And now he is an art director at Blizzard.
Me: There you go!
JK: Yeah! So, he was just focusing on that style for years, and that is what he enjoyed the most. Whatever they were doing, that was his stuff, and he was the first to get referenced from Blizzard.
They loved him. And now he’s an art director there!
But other studios weren’t interested in him because they weren’t into that style.
Me: You can certainly take that as a nugget of advice and think, there’s something that I am really good at and there is someone out there that wants me and wants what I do. I don’t need everyone, I just need to find the one place that I fit.
Me: So I’d like to end by asking, what’s a dream project that you would love to be chosen for, and why?
JK: As a kid, I saw a lot of science fiction films, and projects like Bladerunner or Aliens. That was a big influence on me. Even right now, that’s what I am trying to get into. The major film industry.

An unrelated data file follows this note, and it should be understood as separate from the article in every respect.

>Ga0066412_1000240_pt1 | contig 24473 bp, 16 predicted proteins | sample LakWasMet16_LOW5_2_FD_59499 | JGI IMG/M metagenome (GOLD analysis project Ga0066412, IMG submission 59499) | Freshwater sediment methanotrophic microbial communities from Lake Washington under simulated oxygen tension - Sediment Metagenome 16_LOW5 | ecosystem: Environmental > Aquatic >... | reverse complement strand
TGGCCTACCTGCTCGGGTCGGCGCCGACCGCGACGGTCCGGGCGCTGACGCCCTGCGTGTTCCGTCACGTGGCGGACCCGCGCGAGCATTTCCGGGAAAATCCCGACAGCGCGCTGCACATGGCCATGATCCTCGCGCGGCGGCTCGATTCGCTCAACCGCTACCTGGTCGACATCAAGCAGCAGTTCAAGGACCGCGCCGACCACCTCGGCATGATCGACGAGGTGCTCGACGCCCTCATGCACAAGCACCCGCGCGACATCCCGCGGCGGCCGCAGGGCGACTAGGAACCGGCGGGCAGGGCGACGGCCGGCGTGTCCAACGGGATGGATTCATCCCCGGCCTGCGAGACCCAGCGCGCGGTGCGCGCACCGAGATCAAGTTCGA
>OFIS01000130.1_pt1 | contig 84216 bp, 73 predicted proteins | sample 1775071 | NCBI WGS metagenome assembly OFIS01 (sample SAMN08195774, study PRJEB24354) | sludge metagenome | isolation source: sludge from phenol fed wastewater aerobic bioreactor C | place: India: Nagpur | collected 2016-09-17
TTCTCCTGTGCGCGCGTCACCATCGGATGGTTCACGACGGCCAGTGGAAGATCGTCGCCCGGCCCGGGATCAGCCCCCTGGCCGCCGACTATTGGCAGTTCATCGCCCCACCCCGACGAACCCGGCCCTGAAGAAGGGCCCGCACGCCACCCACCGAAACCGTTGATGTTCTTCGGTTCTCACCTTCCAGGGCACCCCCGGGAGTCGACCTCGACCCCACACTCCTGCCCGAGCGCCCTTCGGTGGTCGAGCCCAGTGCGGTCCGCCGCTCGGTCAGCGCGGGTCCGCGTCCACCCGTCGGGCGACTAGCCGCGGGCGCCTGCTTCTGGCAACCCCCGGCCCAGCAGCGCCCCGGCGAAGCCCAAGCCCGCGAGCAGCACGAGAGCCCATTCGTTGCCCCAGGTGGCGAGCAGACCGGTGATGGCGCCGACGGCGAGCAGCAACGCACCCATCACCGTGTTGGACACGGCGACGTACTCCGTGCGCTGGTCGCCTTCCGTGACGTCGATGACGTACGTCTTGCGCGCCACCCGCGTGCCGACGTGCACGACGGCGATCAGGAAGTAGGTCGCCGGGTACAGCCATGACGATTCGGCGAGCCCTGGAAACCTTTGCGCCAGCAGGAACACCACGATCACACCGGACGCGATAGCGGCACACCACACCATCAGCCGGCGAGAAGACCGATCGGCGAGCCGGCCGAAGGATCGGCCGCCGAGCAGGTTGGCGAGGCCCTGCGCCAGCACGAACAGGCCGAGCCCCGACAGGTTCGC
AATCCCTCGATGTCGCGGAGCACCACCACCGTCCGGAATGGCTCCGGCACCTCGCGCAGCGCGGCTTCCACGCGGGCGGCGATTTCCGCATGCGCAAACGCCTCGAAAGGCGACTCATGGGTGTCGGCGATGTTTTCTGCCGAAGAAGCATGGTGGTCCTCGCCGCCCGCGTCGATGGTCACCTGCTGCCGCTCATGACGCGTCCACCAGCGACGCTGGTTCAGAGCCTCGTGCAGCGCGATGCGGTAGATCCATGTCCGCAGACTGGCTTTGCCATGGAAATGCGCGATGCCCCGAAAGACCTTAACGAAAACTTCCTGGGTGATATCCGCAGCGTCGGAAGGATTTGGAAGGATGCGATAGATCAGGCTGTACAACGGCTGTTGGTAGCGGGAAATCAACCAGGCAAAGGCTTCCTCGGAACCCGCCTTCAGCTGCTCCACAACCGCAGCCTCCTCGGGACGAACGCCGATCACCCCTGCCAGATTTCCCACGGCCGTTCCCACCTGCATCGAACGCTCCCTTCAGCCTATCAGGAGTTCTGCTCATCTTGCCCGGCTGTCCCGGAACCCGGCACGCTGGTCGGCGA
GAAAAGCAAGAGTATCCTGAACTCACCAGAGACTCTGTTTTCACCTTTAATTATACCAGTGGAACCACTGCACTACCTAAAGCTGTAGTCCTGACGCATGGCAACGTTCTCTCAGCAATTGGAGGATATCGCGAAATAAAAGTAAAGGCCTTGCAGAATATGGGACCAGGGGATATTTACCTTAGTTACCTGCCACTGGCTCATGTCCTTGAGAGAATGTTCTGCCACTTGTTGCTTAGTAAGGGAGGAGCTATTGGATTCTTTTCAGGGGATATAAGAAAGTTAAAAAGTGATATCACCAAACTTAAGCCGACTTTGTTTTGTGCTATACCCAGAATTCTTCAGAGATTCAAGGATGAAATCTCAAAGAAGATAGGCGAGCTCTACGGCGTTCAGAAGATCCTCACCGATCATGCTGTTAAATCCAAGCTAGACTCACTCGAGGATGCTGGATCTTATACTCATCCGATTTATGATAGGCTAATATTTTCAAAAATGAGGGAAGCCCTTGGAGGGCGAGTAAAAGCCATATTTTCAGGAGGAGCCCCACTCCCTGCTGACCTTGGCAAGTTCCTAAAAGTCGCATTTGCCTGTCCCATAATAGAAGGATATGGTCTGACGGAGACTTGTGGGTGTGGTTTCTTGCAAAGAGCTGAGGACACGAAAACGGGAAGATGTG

And from now on I should work on more on a film project idea. Independent film or whatever is popular right now; I should try to match with that.
Marvel Universe is getting really popular right now, and I do have some friends in that industry.
I am trying to become a full-time studio artist because currently, I’m freelancing. So many projects going on. A lot of it is mobile, but I would like to get full-time into the film industry in a studio.
Me: I hope that you find that and really click in with the studio that fits your vibe. That’s great! I wish you the best!
Following your heart and developing your signature style might come easily to you or it might not - sometimes we think we have to do EVERYTHING in order to make art work for us.
But the truth is usually somewhere in the middle - finding the thing you are great at and you enjoy, then finding ways to enhance and cultivate that in a way that grows your experience, enjoyment and career, too.
If you are ready to explore how to step into your own truth in a way that feels authentic and helps move your life and career forward in a big way - let's talk.
I'd love to support you in the energetic and emotional shifts you need to make to embrace life your way. Schedule a free consultation call at your convenience, and together we'll map out your next steps toward creative freedom.